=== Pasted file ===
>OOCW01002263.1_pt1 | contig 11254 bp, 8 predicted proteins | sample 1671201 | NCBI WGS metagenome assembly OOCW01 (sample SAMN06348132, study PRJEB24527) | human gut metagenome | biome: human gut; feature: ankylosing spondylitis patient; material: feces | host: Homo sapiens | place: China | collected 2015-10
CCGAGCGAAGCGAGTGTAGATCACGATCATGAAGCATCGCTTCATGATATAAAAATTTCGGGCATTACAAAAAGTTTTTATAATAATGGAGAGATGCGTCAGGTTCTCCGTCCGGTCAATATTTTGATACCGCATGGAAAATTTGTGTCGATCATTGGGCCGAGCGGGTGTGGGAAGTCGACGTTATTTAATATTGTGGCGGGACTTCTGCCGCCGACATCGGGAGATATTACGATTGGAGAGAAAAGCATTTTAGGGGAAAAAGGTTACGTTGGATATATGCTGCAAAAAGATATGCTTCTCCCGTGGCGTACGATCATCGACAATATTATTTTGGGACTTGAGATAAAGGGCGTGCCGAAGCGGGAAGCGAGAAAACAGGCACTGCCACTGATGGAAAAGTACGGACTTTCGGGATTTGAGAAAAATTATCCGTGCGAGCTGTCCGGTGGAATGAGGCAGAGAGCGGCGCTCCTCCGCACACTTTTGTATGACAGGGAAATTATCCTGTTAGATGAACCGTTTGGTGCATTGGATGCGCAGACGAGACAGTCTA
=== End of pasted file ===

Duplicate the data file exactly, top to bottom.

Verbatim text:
>OOCW01002263.1_pt1 | contig 11254 bp, 8 predicted proteins | sample 1671201 | NCBI WGS metagenome assembly OOCW01 (sample SAMN06348132, study PRJEB24527) | human gut metagenome | biome: human gut; feature: ankylosing spondylitis patient; material: feces | host: Homo sapiens | place: China | collected 2015-10
CCGAGCGAAGCGAGTGTAGATCACGATCATGAAGCATCGCTTCATGATATAAAAATTTCGGGCATTACAAAAAGTTTTTATAATAATGGAGAGATGCGTCAGGTTCTCCGTCCGGTCAATATTTTGATACCGCATGGAAAATTTGTGTCGATCATTGGGCCGAGCGGGTGTGGGAAGTCGACGTTATTTAATATTGTGGCGGGACTTCTGCCGCCGACATCGGGAGATATTACGATTGGAGAGAAAAGCATTTTAGGGGAAAAAGGTTACGTTGGATATATGCTGCAAAAAGATATGCTTCTCCCGTGGCGTACGATCATCGACAATATTATTTTGGGACTTGAGATAAAGGGCGTGCCGAAGCGGGAAGCGAGAAAACAGGCACTGCCACTGATGGAAAAGTACGGACTTTCGGGATTTGAGAAAAATTATCCGTGCGAGCTGTCCGGTGGAATGAGGCAGAGAGCGGCGCTCCTCCGCACACTTTTGTATGACAGGGAAATTATCCTGTTAGATGAACCGTTTGGTGCATTGGATGCGCAGACGAGACAGTCTA